Siskiyou Trail Finder: Launching January 30

Siskiyou Trail Finder: Launching January 30

for the Siskiyou Hiker

The Siskiyou Mountain Club is building an online mapping tool that takes the guessing game out of figuring out which backcountry trails are maintained, and gives the community a template to provide useful feedback on trail conditions. The Siskiyou Trail Finder will be featured this January 30, 7pm at Rogue Valley Runners in Ashland, OR.

08 DECEMBER 2018 | ASHLAND, OR — For the last eight years, we have been busy in the Siskiyou backcountry rebuilding entire trail configurations that had disappeared from the landscape. Now we maintain a 300 mile inventory of trails on a three year rotation throughout the Rogue River-Siskiyou and Klamath national forests.

“The community has been working hard to bring the Siskiyou backcountry back to life for a decade now,” says executive director Gabriel Howe. “We’ve been playing catch up and now we’ve got a complete spectrum of outstanding trail adventures.”

Behold the Siskiyou Trailhead Finder. The online mapping platform built by board member Ryan Ghelfi is an easy to use planning tool for trail users in pursuit of the Siskiyou Mountain Club footprint. And it reflects trail conditions collected by you, the community.

“Remote backcountry trails can be an intimidating proposition to hikers and runners alike,” says Ghelfi. He points out that there’s a lot of uncertainty, and lack of phone service. “That is also part of the charm.”

Till now, there has not been a simple way to find and navigate our bounty of trails. “The Siskiyou Trail Finder aims to change this,” Ghelfi states, “helping to inspire and ignite the the imagination of the Southern Oregon and Northern California trail communities.”

The interactive map provides color-coded distinction between trails that are maintained regularly, trail sections known to be impassable or in poor condition, and trail sections whose conditions are unknown. No more rolling the dice and showing up to trailheads only to realize the path beyond isn’t safe to attempt. The tool will include an option to download GPS routes and share trips with friends.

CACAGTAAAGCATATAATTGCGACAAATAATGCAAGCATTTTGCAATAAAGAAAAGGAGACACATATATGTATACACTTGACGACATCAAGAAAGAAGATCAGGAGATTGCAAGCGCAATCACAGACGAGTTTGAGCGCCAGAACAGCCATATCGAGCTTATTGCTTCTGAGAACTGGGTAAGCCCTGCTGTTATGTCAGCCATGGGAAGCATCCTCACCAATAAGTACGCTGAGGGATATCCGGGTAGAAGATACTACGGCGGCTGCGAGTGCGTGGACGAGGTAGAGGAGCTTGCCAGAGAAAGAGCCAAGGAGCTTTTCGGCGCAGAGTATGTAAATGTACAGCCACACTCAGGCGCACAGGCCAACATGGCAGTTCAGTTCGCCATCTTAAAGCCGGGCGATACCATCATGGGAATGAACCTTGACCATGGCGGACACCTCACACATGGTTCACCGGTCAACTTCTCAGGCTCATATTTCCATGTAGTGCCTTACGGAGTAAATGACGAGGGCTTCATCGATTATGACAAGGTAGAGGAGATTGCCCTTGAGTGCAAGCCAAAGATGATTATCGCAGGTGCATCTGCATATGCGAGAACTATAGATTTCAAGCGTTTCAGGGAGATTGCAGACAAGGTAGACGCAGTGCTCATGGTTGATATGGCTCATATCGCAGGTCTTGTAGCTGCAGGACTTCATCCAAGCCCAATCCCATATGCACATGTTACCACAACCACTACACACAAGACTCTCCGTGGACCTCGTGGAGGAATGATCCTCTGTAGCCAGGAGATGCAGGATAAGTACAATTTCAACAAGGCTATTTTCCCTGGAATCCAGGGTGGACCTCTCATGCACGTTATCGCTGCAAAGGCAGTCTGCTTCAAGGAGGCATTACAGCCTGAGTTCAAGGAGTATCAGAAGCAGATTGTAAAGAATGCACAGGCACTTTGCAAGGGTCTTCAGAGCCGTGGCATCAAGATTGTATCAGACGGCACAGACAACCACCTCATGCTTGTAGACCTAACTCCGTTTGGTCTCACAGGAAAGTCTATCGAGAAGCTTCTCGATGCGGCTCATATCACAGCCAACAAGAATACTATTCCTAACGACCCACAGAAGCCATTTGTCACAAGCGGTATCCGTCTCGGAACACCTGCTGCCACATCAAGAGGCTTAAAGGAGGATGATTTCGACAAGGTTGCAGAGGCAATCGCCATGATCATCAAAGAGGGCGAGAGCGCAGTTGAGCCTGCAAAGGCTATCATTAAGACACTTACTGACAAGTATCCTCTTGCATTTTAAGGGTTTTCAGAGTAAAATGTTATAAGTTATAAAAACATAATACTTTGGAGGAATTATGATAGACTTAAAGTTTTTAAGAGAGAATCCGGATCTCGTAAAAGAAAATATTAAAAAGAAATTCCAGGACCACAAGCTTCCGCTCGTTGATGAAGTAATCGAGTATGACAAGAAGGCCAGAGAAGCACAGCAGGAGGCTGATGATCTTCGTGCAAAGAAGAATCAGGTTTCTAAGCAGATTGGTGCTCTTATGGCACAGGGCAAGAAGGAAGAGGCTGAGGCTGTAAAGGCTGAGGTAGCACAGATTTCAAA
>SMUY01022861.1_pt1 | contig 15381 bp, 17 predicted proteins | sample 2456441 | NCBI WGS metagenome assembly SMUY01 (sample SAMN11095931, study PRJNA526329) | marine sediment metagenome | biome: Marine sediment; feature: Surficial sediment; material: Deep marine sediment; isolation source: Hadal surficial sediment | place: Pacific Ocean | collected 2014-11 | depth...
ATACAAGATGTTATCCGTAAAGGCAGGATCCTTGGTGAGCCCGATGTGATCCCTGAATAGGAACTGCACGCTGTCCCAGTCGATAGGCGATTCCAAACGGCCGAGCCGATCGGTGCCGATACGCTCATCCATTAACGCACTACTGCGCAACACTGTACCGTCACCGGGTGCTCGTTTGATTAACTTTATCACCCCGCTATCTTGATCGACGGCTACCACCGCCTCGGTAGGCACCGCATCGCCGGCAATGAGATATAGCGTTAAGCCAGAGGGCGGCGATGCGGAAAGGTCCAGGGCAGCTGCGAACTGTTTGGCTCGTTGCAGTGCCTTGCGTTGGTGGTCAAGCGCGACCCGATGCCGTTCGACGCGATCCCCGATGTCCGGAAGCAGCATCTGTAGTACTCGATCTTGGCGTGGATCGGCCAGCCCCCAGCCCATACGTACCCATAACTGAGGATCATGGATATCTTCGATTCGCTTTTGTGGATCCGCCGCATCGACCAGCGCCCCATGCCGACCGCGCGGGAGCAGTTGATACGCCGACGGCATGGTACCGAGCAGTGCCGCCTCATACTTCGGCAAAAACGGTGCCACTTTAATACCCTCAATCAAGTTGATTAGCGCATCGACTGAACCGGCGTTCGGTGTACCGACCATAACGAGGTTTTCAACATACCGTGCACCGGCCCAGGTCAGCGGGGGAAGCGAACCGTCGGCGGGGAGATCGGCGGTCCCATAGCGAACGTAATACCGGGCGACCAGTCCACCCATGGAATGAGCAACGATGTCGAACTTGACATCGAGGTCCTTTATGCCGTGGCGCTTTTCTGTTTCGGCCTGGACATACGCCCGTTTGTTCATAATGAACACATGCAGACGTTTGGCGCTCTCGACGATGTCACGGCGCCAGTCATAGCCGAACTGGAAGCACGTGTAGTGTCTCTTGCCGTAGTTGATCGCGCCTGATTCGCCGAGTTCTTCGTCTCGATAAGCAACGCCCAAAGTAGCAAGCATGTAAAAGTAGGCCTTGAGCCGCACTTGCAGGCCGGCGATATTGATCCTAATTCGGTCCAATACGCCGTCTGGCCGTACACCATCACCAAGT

“The whole idea is we want hikers to stay at home this year for their adventures and discover opportunities right around the corner,” says Howe. He says the recent news cycle is “a circuitous death trap. Get out of it with a trip into the Siskiyou backwoods.”

In tandem, SMC is launching a program for trail users to report back on conditions in a standardized format. That information will be used to update the live map each month.

Despite a plethora of outdoor opportunities available in Southwest Oregon and Northwest California, surveys show that lack of information is a barrier to exploring the region, even for local residents.

“We don’t like walls and barriers,” says Howe. “We’ve been cutting through them with saws, axes, Pulaskis, clippers, and pruning saws since 2010.”

Howe reminds us this region has the wildest backcountry on the Pacific Coast: “We want to inspire people to explore.” ###